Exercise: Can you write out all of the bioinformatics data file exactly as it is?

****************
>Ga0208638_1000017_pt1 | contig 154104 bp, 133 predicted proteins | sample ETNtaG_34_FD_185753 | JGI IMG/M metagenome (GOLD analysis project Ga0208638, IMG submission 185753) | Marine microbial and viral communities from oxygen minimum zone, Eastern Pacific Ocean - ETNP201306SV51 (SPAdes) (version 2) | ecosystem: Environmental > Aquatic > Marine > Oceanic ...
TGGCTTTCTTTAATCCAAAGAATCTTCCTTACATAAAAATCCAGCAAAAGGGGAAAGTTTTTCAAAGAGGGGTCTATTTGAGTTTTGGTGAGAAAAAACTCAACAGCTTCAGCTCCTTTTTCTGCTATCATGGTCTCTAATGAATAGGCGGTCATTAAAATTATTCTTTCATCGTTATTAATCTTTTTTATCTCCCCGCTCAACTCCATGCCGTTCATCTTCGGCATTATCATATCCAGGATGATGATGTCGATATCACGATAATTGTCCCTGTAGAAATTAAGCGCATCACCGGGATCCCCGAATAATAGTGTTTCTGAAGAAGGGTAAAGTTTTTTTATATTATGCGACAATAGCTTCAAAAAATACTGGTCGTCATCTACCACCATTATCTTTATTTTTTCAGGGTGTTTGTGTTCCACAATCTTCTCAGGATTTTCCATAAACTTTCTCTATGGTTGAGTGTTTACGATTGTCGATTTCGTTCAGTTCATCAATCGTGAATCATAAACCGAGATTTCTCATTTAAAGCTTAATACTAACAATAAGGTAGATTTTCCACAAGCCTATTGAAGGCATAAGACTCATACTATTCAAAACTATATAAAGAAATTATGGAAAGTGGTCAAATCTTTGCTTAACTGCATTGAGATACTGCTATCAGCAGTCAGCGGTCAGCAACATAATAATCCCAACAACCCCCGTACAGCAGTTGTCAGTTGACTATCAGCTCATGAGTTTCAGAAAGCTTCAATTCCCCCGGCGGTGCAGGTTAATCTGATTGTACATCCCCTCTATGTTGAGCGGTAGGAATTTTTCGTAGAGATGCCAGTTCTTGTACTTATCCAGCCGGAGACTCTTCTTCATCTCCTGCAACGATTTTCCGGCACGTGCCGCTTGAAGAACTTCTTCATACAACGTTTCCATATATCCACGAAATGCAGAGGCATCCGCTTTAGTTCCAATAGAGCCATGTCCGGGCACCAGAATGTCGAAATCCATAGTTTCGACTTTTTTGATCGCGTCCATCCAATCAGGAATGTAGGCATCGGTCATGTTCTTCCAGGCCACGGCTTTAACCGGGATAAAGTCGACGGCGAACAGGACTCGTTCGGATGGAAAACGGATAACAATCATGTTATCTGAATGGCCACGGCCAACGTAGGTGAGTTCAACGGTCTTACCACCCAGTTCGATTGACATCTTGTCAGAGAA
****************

>Ga0208638_1000017_pt1 | contig 154104 bp, 133 predicted proteins | sample ETNtaG_34_FD_185753 | JGI IMG/M metagenome (GOLD analysis project Ga0208638, IMG submission 185753) | Marine microbial and viral communities from oxygen minimum zone, Eastern Pacific Ocean - ETNP201306SV51 (SPAdes) (version 2) | ecosystem: Environmental > Aquatic > Marine > Oceanic ...
TGGCTTTCTTTAATCCAAAGAATCTTCCTTACATAAAAATCCAGCAAAAGGGGAAAGTTTTTCAAAGAGGGGTCTATTTGAGTTTTGGTGAGAAAAAACTCAACAGCTTCAGCTCCTTTTTCTGCTATCATGGTCTCTAATGAATAGGCGGTCATTAAAATTATTCTTTCATCGTTATTAATCTTTTTTATCTCCCCGCTCAACTCCATGCCGTTCATCTTCGGCATTATCATATCCAGGATGATGATGTCGATATCACGATAATTGTCCCTGTAGAAATTAAGCGCATCACCGGGATCCCCGAATAATAGTGTTTCTGAAGAAGGGTAAAGTTTTTTTATATTATGCGACAATAGCTTCAAAAAATACTGGTCGTCATCTACCACCATTATCTTTATTTTTTCAGGGTGTTTGTGTTCCACAATCTTCTCAGGATTTTCCATAAACTTTCTCTATGGTTGAGTGTTTACGATTGTCGATTTCGTTCAGTTCATCAATCGTGAATCATAAACCGAGATTTCTCATTTAAAGCTTAATACTAACAATAAGGTAGATTTTCCACAAGCCTATTGAAGGCATAAGACTCATACTATTCAAAACTATATAAAGAAATTATGGAAAGTGGTCAAATCTTTGCTTAACTGCATTGAGATACTGCTATCAGCAGTCAGCGGTCAGCAACATAATAATCCCAACAACCCCCGTACAGCAGTTGTCAGTTGACTATCAGCTCATGAGTTTCAGAAAGCTTCAATTCCCCCGGCGGTGCAGGTTAATCTGATTGTACATCCCCTCTATGTTGAGCGGTAGGAATTTTTCGTAGAGATGCCAGTTCTTGTACTTATCCAGCCGGAGACTCTTCTTCATCTCCTGCAACGATTTTCCGGCACGTGCCGCTTGAAGAACTTCTTCATACAACGTTTCCATATATCCACGAAATGCAGAGGCATCCGCTTTAGTTCCAATAGAGCCATGTCCGGGCACCAGAATGTCGAAATCCATAGTTTCGACTTTTTTGATCGCGTCCATCCAATCAGGAATGTAGGCATCGGTCATGTTCTTCCAGGCCACGGCTTTAACCGGGATAAAGTCGACGGCGAACAGGACTCGTTCGGATGGAAAACGGATAACAATCATGTTATCTGAATGGCCACGGCCAACGTAGGTGAGTTCAACGGTCTTACCACCCAGTTCGATTGACATCTTGTCAGAGAA